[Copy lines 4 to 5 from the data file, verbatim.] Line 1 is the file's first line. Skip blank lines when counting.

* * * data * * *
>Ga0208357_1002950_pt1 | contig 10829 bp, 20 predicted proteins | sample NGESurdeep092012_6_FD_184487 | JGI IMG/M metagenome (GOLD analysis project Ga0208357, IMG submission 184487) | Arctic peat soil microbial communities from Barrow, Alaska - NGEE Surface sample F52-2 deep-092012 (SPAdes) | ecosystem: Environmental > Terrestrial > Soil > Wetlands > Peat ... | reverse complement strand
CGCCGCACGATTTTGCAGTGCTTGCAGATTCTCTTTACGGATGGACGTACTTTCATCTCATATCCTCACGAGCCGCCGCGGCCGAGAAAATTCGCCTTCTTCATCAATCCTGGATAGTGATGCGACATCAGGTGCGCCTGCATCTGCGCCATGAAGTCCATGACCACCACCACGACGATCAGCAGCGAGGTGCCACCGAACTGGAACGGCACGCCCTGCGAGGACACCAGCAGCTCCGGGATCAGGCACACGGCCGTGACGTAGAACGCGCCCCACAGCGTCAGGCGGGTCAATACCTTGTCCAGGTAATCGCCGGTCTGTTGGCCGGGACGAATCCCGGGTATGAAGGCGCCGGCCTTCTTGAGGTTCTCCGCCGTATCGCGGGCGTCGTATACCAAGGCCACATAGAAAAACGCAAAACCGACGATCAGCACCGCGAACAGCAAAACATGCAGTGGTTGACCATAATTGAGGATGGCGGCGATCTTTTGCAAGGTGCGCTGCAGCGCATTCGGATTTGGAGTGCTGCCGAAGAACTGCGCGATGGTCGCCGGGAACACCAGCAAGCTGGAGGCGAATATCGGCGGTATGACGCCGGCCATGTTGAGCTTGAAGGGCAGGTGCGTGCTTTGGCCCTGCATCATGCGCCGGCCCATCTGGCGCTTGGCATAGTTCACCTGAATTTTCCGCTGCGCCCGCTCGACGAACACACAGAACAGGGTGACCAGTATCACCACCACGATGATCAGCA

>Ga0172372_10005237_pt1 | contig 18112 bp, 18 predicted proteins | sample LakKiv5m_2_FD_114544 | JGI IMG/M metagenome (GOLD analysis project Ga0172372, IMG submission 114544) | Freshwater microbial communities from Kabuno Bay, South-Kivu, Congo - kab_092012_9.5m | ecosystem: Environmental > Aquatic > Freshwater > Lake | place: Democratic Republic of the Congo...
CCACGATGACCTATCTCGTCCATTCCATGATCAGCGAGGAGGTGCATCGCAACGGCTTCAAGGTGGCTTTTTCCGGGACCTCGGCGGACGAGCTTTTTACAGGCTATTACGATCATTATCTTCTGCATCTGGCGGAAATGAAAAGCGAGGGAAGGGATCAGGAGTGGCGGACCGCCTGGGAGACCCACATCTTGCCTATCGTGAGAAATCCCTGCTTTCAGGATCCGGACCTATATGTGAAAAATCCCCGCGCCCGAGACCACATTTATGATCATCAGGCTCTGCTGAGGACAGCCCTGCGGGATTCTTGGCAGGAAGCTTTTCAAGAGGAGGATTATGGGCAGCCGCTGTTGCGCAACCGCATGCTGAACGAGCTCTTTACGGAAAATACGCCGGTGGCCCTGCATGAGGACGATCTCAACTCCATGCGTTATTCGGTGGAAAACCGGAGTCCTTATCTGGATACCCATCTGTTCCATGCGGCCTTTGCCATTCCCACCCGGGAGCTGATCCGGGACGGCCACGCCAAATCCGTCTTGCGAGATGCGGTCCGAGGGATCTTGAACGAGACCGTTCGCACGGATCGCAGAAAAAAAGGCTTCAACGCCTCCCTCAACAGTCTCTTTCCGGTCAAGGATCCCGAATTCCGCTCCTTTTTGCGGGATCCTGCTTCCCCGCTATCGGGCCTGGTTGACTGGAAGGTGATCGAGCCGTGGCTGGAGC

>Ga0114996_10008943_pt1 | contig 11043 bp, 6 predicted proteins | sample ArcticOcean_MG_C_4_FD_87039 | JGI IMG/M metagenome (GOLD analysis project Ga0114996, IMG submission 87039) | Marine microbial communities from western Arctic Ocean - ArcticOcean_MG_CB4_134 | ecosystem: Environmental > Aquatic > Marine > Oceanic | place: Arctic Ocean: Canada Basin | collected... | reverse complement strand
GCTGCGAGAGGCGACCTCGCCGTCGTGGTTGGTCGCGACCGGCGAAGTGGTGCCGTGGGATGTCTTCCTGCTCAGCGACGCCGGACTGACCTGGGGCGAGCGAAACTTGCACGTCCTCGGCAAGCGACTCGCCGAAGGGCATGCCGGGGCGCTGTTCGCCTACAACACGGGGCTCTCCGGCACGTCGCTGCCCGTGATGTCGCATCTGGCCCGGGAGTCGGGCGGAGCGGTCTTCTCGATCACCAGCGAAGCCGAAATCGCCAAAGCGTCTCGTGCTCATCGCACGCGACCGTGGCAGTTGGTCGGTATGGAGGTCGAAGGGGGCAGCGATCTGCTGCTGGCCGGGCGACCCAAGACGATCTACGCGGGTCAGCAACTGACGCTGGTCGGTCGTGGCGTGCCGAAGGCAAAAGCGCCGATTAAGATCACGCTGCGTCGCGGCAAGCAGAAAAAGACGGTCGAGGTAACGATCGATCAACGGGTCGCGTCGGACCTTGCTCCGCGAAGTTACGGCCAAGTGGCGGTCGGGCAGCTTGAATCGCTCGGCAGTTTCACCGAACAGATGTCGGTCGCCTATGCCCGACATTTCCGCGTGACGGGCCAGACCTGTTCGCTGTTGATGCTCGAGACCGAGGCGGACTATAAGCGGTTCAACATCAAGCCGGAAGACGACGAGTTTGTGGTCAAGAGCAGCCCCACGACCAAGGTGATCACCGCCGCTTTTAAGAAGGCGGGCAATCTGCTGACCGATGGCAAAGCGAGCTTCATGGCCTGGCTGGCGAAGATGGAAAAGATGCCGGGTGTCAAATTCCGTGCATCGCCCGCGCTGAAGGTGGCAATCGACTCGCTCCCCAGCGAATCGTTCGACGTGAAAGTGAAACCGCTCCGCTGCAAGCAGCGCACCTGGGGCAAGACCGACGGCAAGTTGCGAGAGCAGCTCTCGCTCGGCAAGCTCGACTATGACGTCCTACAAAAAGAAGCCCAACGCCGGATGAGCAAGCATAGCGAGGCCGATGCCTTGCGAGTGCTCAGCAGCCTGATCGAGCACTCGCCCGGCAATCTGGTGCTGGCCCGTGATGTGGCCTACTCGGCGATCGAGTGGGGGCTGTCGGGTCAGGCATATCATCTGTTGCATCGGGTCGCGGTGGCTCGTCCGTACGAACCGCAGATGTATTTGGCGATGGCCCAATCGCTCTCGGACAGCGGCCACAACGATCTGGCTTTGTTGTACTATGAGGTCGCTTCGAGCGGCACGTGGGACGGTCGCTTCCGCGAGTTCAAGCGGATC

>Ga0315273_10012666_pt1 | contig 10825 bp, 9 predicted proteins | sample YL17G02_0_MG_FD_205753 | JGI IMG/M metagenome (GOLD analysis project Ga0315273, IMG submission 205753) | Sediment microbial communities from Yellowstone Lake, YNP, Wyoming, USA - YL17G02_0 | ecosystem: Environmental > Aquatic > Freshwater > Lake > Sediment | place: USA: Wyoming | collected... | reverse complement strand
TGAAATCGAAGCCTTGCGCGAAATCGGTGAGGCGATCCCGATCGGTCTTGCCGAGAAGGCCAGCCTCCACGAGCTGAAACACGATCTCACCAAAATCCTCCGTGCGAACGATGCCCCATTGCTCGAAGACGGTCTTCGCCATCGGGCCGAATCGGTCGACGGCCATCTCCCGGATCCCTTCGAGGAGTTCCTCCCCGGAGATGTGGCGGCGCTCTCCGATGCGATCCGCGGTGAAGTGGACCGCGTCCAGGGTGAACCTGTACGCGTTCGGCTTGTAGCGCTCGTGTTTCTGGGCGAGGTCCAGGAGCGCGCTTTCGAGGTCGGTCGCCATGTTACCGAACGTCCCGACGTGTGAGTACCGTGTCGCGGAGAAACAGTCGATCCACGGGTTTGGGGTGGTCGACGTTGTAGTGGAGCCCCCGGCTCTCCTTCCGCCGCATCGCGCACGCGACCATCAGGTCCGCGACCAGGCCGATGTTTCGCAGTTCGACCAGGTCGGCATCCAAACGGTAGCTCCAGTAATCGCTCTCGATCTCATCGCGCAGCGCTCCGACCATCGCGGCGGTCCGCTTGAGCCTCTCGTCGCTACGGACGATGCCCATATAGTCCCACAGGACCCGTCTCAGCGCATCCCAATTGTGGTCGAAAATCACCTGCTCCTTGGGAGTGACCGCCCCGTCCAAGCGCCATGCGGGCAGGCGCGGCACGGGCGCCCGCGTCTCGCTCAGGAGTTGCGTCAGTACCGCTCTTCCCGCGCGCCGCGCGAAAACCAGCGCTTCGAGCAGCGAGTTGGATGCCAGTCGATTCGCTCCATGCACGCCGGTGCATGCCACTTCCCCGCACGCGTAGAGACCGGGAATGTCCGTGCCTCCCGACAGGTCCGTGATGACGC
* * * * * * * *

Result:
CCACGATGACCTATCTCGTCCATTCCATGATCAGCGAGGAGGTGCATCGCAACGGCTTCAAGGTGGCTTTTTCCGGGACCTCGGCGGACGAGCTTTTTACAGGCTATTACGATCATTATCTTCTGCATCTGGCGGAAATGAAAAGCGAGGGAAGGGATCAGGAGTGGCGGACCGCCTGGGAGACCCACATCTTGCCTATCGTGAGAAATCCCTGCTTTCAGGATCCGGACCTATATGTGAAAAATCCCCGCGCCCGAGACCACATTTATGATCATCAGGCTCTGCTGAGGACAGCCCTGCGGGATTCTTGGCAGGAAGCTTTTCAAGAGGAGGATTATGGGCAGCCGCTGTTGCGCAACCGCATGCTGAACGAGCTCTTTACGGAAAATACGCCGGTGGCCCTGCATGAGGACGATCTCAACTCCATGCGTTATTCGGTGGAAAACCGGAGTCCTTATCTGGATACCCATCTGTTCCATGCGGCCTTTGCCATTCCCACCCGGGAGCTGATCCGGGACGGCCACGCCAAATCCGTCTTGCGAGATGCGGTCCGAGGGATCTTGAACGAGACCGTTCGCACGGATCGCAGAAAAAAAGGCTTCAACGCCTCCCTCAACAGTCTCTTTCCGGTCAAGGATCCCGAATTCCGCTCCTTTTTGCGGGATCCTGCTTCCCCGCTATCGGGCCTGGTTGACTGGAAGGTGATCGAGCCGTGGCTGGAGC

>Ga0114996_10008943_pt1 | contig 11043 bp, 6 predicted proteins | sample ArcticOcean_MG_C_4_FD_87039 | JGI IMG/M metagenome (GOLD analysis project Ga0114996, IMG submission 87039) | Marine microbial communities from western Arctic Ocean - ArcticOcean_MG_CB4_134 | ecosystem: Environmental > Aquatic > Marine > Oceanic | place: Arctic Ocean: Canada Basin | collected... | reverse complement strand